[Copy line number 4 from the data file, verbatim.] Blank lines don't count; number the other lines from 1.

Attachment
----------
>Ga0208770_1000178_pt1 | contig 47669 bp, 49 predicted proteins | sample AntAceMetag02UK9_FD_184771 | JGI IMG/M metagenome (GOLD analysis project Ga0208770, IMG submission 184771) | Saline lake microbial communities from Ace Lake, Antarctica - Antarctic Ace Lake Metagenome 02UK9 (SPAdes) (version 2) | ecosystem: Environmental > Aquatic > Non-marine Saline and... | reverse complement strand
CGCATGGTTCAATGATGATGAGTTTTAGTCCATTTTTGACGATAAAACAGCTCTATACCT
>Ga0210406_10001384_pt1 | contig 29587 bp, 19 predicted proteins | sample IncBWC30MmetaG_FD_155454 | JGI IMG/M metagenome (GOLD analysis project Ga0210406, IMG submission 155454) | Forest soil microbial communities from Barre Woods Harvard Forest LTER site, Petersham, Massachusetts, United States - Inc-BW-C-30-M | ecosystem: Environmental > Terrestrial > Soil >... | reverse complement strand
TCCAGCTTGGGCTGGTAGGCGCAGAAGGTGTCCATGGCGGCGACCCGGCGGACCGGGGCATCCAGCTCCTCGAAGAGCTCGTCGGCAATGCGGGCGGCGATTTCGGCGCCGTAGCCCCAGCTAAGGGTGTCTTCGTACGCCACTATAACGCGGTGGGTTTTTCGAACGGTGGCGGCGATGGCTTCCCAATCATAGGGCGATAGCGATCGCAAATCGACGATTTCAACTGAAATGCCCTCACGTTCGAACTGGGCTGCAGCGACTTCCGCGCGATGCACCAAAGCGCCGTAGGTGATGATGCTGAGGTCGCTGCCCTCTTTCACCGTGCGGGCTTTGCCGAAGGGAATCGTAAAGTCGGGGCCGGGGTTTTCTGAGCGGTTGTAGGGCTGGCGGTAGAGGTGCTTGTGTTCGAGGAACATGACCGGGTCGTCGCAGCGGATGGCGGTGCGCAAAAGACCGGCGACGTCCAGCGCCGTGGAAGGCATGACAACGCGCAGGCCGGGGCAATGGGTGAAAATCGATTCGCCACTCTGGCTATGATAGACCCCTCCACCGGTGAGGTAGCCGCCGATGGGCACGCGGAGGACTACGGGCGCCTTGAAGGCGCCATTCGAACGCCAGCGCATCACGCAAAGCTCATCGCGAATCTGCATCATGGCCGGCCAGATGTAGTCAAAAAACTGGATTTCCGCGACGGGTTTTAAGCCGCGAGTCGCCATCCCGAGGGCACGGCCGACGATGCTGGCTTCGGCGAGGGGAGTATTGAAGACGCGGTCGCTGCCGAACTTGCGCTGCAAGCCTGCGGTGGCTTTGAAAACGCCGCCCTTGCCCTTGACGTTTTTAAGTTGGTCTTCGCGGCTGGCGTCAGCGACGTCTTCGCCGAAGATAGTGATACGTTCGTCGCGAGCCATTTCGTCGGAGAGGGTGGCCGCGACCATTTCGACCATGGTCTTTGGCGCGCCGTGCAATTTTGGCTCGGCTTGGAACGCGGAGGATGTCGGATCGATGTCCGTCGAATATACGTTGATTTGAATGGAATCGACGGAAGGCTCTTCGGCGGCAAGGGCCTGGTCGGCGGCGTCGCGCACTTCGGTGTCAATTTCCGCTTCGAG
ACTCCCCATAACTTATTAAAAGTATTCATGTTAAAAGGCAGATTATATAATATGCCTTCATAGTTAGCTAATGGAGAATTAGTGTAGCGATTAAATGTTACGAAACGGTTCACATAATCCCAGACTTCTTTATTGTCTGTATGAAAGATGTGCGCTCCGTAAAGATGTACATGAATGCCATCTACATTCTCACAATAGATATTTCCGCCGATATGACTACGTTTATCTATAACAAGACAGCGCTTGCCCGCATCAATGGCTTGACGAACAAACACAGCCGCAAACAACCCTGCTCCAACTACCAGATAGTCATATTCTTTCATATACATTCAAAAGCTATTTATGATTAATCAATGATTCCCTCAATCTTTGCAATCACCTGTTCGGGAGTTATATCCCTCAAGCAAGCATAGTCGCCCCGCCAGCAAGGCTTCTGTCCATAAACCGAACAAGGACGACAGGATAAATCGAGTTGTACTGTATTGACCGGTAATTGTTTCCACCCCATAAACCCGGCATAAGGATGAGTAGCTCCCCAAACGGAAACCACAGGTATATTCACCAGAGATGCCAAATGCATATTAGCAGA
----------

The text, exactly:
TCCAGCTTGGGCTGGTAGGCGCAGAAGGTGTCCATGGCGGCGACCCGGCGGACCGGGGCATCCAGCTCCTCGAAGAGCTCGTCGGCAATGCGGGCGGCGATTTCGGCGCCGTAGCCCCAGCTAAGGGTGTCTTCGTACGCCACTATAACGCGGTGGGTTTTTCGAACGGTGGCGGCGATGGCTTCCCAATCATAGGGCGATAGCGATCGCAAATCGACGATTTCAACTGAAATGCCCTCACGTTCGAACTGGGCTGCAGCGACTTCCGCGCGATGCACCAAAGCGCCGTAGGTGATGATGCTGAGGTCGCTGCCCTCTTTCACCGTGCGGGCTTTGCCGAAGGGAATCGTAAAGTCGGGGCCGGGGTTTTCTGAGCGGTTGTAGGGCTGGCGGTAGAGGTGCTTGTGTTCGAGGAACATGACCGGGTCGTCGCAGCGGATGGCGGTGCGCAAAAGACCGGCGACGTCCAGCGCCGTGGAAGGCATGACAACGCGCAGGCCGGGGCAATGGGTGAAAATCGATTCGCCACTCTGGCTATGATAGACCCCTCCACCGGTGAGGTAGCCGCCGATGGGCACGCGGAGGACTACGGGCGCCTTGAAGGCGCCATTCGAACGCCAGCGCATCACGCAAAGCTCATCGCGAATCTGCATCATGGCCGGCCAGATGTAGTCAAAAAACTGGATTTCCGCGACGGGTTTTAAGCCGCGAGTCGCCATCCCGAGGGCACGGCCGACGATGCTGGCTTCGGCGAGGGGAGTATTGAAGACGCGGTCGCTGCCGAACTTGCGCTGCAAGCCTGCGGTGGCTTTGAAAACGCCGCCCTTGCCCTTGACGTTTTTAAGTTGGTCTTCGCGGCTGGCGTCAGCGACGTCTTCGCCGAAGATAGTGATACGTTCGTCGCGAGCCATTTCGTCGGAGAGGGTGGCCGCGACCATTTCGACCATGGTCTTTGGCGCGCCGTGCAATTTTGGCTCGGCTTGGAACGCGGAGGATGTCGGATCGATGTCCGTCGAATATACGTTGATTTGAATGGAATCGACGGAAGGCTCTTCGGCGGCAAGGGCCTGGTCGGCGGCGTCGCGCACTTCGGTGTCAATTTCCGCTTCGAG